I Think I Am on to Something

Well. That was pretty amazing.

Because of my recently diagnosed Type 2 diabetes, I have been exploring a Low Carb High Fat (LCHF) way of eating. It takes me a while to adjust to a new way of living and I have been bored and frustrated by my limited choices. No gluten, no sugar, no toast with my eggs, no ice cream–no, I scream in desperation!

The authors of Trim Healthy Mama have developed a generous portion of recipes that fit the bill. Since their research led them to understand our bodies cannot burn both carbs and fat fuel at the same time (one gets stored, apparently), they propose a simple way of eating. The plan offers three kinds of meals: protein and good fats, protein and good carbs, protein with low carbs and low fat. They are called Satisfying (S), Energizing (E), and Fuel Pull (FP). No calorie counting. Keep S and E meals at least three hours apart. Have around seven E meals per week. Get used to stevia. Eat lots of good vegetables. Make good quality chocolate snacks.

So, that’s what I did. Having had two really decent meals today, for my evening meal I baked Trim Healthy Mama (THM) chocolate muffins. They use a flour made of almond meal, coconut flour, and flaxmeal. They had some butter, and eggs, and were sweetened with a good quality mix of pure stevia, xylitol, and erythritol. The frosting was made of some heavy cream, vanilla, sweetener, and cocoa.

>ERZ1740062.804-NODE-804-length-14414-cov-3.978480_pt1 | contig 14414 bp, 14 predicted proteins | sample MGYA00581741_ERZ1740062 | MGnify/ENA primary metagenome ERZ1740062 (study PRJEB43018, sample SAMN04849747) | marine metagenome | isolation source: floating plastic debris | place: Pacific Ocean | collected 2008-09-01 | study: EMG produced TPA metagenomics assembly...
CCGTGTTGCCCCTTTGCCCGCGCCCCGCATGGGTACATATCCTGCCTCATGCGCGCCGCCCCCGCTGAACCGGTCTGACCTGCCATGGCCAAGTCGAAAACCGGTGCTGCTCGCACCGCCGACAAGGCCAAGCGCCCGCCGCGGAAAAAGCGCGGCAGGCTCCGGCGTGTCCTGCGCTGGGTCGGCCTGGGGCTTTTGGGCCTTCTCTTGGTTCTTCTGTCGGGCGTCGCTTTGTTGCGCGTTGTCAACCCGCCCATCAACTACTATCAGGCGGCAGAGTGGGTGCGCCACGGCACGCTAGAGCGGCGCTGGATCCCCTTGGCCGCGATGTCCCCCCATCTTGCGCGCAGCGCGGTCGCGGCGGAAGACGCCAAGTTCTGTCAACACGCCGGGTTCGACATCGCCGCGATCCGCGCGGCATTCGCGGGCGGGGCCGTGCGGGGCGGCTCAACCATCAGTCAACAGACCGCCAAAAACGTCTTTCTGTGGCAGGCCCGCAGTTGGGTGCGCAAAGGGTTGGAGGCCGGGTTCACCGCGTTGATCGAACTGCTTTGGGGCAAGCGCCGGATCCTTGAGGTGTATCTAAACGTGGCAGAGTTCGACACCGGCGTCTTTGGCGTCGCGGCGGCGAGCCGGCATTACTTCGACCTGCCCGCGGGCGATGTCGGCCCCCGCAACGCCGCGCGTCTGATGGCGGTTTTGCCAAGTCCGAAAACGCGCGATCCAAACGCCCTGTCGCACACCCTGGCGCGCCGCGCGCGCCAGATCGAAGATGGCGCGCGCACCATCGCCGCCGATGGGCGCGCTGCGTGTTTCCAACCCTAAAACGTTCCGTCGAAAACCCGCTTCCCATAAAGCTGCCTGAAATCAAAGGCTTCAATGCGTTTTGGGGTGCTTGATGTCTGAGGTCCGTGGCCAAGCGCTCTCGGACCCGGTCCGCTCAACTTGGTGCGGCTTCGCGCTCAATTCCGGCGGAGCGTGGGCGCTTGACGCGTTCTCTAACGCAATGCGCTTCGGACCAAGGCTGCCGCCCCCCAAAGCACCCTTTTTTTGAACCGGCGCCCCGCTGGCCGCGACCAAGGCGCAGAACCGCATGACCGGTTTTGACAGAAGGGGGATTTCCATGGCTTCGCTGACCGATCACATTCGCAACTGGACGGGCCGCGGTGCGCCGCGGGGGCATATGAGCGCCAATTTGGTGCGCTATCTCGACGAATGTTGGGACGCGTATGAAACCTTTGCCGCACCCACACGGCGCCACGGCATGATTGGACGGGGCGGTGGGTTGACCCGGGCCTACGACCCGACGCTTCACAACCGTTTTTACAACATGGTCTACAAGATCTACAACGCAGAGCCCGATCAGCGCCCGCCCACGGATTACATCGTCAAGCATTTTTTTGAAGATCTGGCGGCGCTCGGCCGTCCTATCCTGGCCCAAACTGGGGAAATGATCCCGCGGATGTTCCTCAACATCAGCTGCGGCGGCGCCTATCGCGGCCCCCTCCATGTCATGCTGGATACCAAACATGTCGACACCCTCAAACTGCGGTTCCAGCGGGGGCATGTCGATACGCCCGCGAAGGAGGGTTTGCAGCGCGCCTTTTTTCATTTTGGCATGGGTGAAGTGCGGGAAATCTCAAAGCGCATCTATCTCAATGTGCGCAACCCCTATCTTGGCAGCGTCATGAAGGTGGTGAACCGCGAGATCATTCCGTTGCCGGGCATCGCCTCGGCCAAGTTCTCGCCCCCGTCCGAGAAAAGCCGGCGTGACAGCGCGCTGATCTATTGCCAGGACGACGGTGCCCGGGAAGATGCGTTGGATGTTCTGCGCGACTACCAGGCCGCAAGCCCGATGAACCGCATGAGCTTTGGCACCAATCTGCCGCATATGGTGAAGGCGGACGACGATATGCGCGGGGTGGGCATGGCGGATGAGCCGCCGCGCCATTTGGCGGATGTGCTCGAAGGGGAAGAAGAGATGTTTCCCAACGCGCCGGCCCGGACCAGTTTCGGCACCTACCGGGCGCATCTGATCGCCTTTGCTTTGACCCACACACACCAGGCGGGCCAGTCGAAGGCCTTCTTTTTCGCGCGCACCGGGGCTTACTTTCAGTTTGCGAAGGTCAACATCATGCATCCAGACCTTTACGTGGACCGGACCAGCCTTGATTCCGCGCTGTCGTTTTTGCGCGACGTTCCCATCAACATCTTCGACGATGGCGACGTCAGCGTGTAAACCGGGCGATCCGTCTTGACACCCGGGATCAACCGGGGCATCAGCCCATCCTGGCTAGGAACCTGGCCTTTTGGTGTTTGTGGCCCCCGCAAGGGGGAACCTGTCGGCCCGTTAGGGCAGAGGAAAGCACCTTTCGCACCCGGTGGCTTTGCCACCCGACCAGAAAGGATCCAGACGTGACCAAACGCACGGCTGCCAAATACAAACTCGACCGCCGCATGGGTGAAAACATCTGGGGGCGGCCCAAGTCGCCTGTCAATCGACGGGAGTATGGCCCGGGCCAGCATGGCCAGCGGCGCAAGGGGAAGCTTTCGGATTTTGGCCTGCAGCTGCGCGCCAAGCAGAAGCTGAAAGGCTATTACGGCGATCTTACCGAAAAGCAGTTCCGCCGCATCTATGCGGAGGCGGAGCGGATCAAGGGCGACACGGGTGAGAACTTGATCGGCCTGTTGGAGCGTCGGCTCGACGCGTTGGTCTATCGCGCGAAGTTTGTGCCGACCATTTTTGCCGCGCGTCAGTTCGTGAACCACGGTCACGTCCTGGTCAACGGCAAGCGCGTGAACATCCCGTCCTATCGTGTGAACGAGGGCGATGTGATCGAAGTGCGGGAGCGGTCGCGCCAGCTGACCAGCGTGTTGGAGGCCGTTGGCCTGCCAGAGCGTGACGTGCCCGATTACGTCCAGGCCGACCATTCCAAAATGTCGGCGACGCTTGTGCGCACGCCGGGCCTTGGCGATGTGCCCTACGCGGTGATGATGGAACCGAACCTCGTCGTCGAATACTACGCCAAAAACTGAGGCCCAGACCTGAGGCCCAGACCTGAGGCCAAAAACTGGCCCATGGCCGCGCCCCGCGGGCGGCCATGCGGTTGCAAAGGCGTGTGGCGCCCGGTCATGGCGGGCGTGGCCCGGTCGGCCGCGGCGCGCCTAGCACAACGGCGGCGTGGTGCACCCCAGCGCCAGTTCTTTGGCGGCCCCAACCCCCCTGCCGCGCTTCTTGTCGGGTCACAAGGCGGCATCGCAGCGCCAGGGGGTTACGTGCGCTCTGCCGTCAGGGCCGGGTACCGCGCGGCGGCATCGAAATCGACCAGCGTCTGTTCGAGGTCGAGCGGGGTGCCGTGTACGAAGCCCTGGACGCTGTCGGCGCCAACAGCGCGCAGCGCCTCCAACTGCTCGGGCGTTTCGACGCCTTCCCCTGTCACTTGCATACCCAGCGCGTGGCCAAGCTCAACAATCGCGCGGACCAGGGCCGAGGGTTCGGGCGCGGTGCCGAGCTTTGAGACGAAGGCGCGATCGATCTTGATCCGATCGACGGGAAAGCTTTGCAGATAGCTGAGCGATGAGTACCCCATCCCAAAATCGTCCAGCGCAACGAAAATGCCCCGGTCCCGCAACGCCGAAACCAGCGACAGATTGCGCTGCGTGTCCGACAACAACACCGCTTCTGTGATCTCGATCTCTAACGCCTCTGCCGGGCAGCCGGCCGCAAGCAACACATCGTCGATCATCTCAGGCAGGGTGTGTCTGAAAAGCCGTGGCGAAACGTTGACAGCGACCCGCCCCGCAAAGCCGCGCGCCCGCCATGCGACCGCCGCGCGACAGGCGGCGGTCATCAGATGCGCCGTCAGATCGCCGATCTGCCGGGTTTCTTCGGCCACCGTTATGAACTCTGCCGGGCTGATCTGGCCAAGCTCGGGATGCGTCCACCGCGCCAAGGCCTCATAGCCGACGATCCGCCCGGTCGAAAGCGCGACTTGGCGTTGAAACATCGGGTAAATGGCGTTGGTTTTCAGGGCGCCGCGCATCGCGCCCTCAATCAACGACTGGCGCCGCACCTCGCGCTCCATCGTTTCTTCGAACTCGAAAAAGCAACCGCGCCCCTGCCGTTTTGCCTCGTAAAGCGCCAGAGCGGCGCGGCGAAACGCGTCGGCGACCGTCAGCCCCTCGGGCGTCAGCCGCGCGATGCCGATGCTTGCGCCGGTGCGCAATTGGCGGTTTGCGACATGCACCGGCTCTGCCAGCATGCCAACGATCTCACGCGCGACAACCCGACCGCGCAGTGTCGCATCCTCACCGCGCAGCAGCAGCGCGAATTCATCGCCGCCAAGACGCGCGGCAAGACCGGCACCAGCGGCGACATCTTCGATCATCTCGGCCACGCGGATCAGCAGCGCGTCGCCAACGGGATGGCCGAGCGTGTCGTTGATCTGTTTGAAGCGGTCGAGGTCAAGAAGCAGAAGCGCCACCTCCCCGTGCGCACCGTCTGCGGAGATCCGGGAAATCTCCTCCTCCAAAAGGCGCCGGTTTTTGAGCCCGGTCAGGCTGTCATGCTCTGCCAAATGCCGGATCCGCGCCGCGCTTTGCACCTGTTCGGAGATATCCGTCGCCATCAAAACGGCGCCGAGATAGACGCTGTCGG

It was really very good.

In general, I have moved away from sweet things, but this made for a pleasant change. I served it to the family and it received good reviews.

I do recommend the Trim Healthy Mamas book and cookbook. I have the old version which is a remarkably disorganized presentation of some pretty remarkable recommendations. The recipes were scattered throughout the book. Some of the stevia concoctions were hard to take.

Now they have come out with two books: the plan and the cookbook. They have also made an improvement to their stevia blend. They have two: Super Sweet Blend (erythritol and a small amount of pure stevia) and Gentle Sweet (equal parts erythritol and xylitol, again with a small amount of pure stevia.) The xylitol makes a smoother blend.

That’s all I wanted to say. If my reader is looking for a way to kick the sugar and carbs habit, I warmly suggest looking into the Trim Healthy Mama way of doing things.

Some of you may remember me enthusing over Isagenix. While I enjoyed using that healthy product line for over a year, I had to stop when a low carb lifestyle became necessary. Too many carbs in a shake for my waistline. And too many dollars for our bottom line when we have three children in college. Thankfully I have other choices.

Note: to honor the authors’ intellectual property I refer you to the book. There are many versions of similar cakes out there. Here is one from a reliable blogger. She has created a recipe of her own that is not entirely unlike the THM cake. I baked mine as a dozen muffins and froze some for the future.
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A Practicum in Grace

Dear Reader,